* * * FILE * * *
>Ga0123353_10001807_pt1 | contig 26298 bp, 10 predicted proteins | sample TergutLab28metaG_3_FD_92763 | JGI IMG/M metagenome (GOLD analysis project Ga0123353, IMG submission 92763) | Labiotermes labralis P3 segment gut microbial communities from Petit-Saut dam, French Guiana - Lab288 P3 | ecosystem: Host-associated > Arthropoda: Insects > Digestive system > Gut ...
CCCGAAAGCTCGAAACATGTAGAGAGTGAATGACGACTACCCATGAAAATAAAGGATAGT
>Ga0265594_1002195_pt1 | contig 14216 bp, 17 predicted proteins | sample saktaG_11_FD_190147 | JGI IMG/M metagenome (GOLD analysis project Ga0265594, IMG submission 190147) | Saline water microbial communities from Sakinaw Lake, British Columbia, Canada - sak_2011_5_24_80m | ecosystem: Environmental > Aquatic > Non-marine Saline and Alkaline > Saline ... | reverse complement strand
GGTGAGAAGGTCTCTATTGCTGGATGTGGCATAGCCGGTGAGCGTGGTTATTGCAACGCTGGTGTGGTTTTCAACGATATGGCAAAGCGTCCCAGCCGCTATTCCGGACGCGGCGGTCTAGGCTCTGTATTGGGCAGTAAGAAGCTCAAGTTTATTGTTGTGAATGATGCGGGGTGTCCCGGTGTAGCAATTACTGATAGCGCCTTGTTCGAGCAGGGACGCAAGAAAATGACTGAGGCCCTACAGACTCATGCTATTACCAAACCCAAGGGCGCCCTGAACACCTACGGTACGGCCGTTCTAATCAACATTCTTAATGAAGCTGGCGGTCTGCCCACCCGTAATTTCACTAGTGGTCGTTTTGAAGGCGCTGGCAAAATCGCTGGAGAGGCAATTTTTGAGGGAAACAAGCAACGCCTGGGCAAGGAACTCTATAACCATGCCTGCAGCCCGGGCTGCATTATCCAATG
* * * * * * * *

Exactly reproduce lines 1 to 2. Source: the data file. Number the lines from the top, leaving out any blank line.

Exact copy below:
>Ga0123353_10001807_pt1 | contig 26298 bp, 10 predicted proteins | sample TergutLab28metaG_3_FD_92763 | JGI IMG/M metagenome (GOLD analysis project Ga0123353, IMG submission 92763) | Labiotermes labralis P3 segment gut microbial communities from Petit-Saut dam, French Guiana - Lab288 P3 | ecosystem: Host-associated > Arthropoda: Insects > Digestive system > Gut ...
CCCGAAAGCTCGAAACATGTAGAGAGTGAATGACGACTACCCATGAAAATAAAGGATAGT